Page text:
Right now, the majority of cameras we are using have sensors for which most of the sensor surface is not light-sensitive. In fact, the little light-sensing elements (photosites) are actually surrounded and obscured by a bunch of microscopic wires and other wafer-level features. (Incidentally, this is true of your eyes, too -- your rods and cones are actually facing backwards and you see light through a mass of veins and membranes). Anyway the little photosites on your sensor sit in little holes and so they don't see much light. The spacing between each little photosite is actually rather large.

There are two approaches. One is to use microlenses. Each photosite gets a lens over its surface. The lens helps to gather more light onto each element, increasing the total surface area of the sensor that is used for light gathering. Since the gaps between light gathering areas is much smaller, moire is reduced.

Another approach, that's just starting to be employed, is called "back side illumination". Ironically, BSI is equivalent to flipping the photosites the right way around. It makes the sensor many times more sensitive and increases the light-gathering area. In conjunction with microlenses, it makes for a really awesome sensor with lots of desirable properties. Casio is coming out with a new high-speed camera called the FH100 that uses this technology. I am going to sell my old Casio and buy it to test out this new sensor tech.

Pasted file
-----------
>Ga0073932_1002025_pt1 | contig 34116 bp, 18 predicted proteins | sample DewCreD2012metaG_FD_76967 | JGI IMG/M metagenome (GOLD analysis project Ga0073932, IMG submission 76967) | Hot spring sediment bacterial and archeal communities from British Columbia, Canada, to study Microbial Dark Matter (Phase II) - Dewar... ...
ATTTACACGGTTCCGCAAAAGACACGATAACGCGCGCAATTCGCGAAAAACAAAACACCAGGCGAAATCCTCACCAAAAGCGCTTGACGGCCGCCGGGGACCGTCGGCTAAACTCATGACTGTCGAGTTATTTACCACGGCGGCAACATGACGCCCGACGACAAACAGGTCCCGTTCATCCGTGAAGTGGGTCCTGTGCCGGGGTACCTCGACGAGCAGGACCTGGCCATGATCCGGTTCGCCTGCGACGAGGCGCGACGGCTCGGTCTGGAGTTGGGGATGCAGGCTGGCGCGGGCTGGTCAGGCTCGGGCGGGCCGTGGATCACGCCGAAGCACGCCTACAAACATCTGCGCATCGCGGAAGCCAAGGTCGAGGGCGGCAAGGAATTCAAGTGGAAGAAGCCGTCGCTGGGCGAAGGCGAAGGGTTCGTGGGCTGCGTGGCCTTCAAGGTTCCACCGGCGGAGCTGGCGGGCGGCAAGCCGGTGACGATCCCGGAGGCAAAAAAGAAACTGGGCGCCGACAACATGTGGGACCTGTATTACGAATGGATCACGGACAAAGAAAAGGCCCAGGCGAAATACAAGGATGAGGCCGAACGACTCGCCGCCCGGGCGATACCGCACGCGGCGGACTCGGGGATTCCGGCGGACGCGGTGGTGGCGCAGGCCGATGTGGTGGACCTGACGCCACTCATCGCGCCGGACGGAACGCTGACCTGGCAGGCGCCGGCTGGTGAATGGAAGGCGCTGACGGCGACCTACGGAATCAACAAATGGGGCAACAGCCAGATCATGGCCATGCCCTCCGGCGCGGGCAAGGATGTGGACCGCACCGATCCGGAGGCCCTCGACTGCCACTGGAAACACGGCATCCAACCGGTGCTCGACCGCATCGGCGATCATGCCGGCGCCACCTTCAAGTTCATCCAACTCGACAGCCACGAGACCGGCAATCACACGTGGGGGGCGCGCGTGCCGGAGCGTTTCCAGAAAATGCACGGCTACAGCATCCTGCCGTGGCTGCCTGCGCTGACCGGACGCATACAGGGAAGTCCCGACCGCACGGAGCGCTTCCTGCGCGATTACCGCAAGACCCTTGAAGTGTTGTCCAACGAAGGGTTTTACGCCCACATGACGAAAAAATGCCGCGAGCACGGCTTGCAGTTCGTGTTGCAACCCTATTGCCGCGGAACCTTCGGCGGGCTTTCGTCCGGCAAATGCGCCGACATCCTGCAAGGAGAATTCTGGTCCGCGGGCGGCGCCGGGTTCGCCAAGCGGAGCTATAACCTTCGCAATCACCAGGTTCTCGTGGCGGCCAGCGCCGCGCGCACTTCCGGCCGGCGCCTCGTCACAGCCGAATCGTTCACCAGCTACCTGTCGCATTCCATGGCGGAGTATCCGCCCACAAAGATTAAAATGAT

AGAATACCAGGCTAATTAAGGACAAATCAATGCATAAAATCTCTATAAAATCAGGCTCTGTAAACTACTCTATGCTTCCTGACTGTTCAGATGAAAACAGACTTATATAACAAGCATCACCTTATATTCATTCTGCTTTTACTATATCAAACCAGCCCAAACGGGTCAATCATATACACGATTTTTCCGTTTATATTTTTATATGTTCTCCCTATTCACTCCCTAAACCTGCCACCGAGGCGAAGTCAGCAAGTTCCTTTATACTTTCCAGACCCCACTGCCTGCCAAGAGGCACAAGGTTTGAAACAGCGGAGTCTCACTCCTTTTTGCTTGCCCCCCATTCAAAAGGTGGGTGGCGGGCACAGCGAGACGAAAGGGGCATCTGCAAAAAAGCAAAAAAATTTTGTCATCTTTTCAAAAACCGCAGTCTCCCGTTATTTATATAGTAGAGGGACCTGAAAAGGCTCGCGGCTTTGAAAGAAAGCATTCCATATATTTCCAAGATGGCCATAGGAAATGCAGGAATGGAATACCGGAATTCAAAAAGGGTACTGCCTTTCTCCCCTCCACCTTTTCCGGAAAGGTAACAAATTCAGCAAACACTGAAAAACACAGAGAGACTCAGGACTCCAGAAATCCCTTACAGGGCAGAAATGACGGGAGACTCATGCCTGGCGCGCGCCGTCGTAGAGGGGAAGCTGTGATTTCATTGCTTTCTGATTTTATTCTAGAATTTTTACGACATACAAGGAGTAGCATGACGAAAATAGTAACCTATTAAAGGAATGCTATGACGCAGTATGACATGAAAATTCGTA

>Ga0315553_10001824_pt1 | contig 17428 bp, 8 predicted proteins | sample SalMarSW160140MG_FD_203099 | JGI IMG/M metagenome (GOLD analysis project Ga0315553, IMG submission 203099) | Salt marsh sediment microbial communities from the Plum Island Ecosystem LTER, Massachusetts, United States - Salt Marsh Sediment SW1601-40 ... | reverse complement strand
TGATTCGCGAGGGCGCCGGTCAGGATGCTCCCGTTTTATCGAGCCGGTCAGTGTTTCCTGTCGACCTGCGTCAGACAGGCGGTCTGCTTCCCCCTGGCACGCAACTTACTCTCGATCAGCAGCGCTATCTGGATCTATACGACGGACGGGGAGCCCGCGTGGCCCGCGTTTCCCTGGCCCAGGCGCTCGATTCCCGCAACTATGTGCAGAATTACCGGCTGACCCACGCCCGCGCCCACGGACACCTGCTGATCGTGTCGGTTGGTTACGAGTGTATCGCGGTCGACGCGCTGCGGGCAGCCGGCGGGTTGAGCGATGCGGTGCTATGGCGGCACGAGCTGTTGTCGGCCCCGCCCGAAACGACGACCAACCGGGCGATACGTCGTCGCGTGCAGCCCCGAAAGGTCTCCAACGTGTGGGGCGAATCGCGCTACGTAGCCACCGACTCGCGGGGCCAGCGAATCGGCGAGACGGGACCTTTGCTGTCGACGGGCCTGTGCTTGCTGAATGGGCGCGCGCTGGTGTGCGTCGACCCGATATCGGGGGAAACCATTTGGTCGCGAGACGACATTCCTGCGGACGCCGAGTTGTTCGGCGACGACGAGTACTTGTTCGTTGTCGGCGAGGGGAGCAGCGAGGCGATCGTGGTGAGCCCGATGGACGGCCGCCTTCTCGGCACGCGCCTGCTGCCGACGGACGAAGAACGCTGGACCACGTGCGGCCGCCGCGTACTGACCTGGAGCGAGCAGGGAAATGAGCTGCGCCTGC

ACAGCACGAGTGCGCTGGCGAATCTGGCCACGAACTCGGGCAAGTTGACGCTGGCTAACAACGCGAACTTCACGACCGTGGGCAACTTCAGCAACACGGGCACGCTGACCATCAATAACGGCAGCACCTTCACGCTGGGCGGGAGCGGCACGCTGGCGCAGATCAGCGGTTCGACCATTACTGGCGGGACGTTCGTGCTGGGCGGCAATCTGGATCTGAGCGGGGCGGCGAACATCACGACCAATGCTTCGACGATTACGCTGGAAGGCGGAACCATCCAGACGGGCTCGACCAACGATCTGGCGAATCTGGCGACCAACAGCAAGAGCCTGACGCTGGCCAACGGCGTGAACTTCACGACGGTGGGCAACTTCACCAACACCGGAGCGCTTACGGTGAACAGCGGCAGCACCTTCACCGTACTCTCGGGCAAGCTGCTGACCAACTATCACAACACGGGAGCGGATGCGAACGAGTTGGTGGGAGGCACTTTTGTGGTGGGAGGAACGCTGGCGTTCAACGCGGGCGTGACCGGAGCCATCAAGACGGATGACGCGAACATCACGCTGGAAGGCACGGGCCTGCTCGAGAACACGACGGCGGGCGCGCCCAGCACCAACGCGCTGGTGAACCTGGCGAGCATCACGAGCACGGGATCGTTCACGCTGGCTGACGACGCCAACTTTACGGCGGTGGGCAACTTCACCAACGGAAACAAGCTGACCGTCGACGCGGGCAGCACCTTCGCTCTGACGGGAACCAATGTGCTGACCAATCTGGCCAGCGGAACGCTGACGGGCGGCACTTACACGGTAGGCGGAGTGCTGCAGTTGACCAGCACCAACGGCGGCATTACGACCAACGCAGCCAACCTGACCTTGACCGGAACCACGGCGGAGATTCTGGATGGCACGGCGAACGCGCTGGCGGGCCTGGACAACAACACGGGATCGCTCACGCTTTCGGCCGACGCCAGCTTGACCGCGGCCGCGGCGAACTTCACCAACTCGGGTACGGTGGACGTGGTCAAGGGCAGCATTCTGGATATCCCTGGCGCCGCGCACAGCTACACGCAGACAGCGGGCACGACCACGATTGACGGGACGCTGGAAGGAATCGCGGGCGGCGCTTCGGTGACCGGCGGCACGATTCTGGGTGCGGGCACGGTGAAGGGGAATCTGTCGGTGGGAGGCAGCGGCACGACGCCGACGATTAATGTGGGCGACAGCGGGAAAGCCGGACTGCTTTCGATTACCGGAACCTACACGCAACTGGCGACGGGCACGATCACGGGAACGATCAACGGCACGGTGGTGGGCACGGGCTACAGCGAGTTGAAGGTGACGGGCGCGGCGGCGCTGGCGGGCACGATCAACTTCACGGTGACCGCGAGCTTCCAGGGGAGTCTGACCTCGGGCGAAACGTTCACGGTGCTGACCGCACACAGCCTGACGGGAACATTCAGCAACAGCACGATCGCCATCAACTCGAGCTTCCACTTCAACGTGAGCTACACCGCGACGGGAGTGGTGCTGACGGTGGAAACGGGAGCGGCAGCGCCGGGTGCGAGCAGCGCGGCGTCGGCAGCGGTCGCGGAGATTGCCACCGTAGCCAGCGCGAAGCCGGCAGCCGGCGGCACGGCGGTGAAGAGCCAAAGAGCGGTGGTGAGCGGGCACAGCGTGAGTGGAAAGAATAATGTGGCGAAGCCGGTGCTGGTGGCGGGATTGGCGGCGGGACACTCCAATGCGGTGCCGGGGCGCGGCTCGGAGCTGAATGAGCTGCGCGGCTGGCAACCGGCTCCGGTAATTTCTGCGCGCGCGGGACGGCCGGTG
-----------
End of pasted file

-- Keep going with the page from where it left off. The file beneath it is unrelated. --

Blah blah. I love cameras and wish I was an optical engineer.

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Re: Image Comparison Test

Post by Misty » 03 Feb 2010, 12:04

Interesting, I didn't know about those low-pass filters. Thanks for the explanation, Dan!
The opinions expressed in this post are my own and do not necessarily represent those of the Canadian Museum for Human Rights.

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Re: Image Comparison Test

Post by IcantRead » 03 Feb 2010, 17:51

Wow I didn't expect I would get such a great in depth responses to this post.